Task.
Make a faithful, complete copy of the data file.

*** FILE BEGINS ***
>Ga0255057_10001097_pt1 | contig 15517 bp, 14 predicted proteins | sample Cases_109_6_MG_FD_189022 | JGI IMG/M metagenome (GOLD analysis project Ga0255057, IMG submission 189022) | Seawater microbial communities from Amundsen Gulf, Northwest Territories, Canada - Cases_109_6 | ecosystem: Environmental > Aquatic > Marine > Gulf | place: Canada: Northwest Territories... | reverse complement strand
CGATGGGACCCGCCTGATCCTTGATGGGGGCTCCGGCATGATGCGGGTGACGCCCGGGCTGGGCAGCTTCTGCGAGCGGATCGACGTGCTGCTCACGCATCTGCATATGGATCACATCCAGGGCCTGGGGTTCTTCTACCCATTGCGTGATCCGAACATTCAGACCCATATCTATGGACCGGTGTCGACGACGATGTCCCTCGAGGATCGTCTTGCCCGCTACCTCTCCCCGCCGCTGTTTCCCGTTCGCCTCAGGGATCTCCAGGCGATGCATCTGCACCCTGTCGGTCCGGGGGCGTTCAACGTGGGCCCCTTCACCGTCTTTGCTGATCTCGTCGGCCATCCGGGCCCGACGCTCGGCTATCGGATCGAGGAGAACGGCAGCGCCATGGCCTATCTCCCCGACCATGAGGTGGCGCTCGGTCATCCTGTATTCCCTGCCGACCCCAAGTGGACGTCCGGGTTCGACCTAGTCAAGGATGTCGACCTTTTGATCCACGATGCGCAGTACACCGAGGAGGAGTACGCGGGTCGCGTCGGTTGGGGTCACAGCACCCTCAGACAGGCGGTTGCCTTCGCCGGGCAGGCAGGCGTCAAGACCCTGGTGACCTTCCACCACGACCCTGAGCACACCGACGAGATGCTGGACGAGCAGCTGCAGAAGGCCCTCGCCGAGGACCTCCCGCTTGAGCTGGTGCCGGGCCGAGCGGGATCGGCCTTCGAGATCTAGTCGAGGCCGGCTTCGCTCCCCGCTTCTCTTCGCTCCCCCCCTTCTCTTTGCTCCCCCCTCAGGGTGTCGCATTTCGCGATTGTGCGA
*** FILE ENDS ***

>Ga0255057_10001097_pt1 | contig 15517 bp, 14 predicted proteins | sample Cases_109_6_MG_FD_189022 | JGI IMG/M metagenome (GOLD analysis project Ga0255057, IMG submission 189022) | Seawater microbial communities from Amundsen Gulf, Northwest Territories, Canada - Cases_109_6 | ecosystem: Environmental > Aquatic > Marine > Gulf | place: Canada: Northwest Territories... | reverse complement strand
CGATGGGACCCGCCTGATCCTTGATGGGGGCTCCGGCATGATGCGGGTGACGCCCGGGCTGGGCAGCTTCTGCGAGCGGATCGACGTGCTGCTCACGCATCTGCATATGGATCACATCCAGGGCCTGGGGTTCTTCTACCCATTGCGTGATCCGAACATTCAGACCCATATCTATGGACCGGTGTCGACGACGATGTCCCTCGAGGATCGTCTTGCCCGCTACCTCTCCCCGCCGCTGTTTCCCGTTCGCCTCAGGGATCTCCAGGCGATGCATCTGCACCCTGTCGGTCCGGGGGCGTTCAACGTGGGCCCCTTCACCGTCTTTGCTGATCTCGTCGGCCATCCGGGCCCGACGCTCGGCTATCGGATCGAGGAGAACGGCAGCGCCATGGCCTATCTCCCCGACCATGAGGTGGCGCTCGGTCATCCTGTATTCCCTGCCGACCCCAAGTGGACGTCCGGGTTCGACCTAGTCAAGGATGTCGACCTTTTGATCCACGATGCGCAGTACACCGAGGAGGAGTACGCGGGTCGCGTCGGTTGGGGTCACAGCACCCTCAGACAGGCGGTTGCCTTCGCCGGGCAGGCAGGCGTCAAGACCCTGGTGACCTTCCACCACGACCCTGAGCACACCGACGAGATGCTGGACGAGCAGCTGCAGAAGGCCCTCGCCGAGGACCTCCCGCTTGAGCTGGTGCCGGGCCGAGCGGGATCGGCCTTCGAGATCTAGTCGAGGCCGGCTTCGCTCCCCGCTTCTCTTCGCTCCCCCCCTTCTCTTTGCTCCCCCCTCAGGGTGTCGCATTTCGCGATTGTGCGA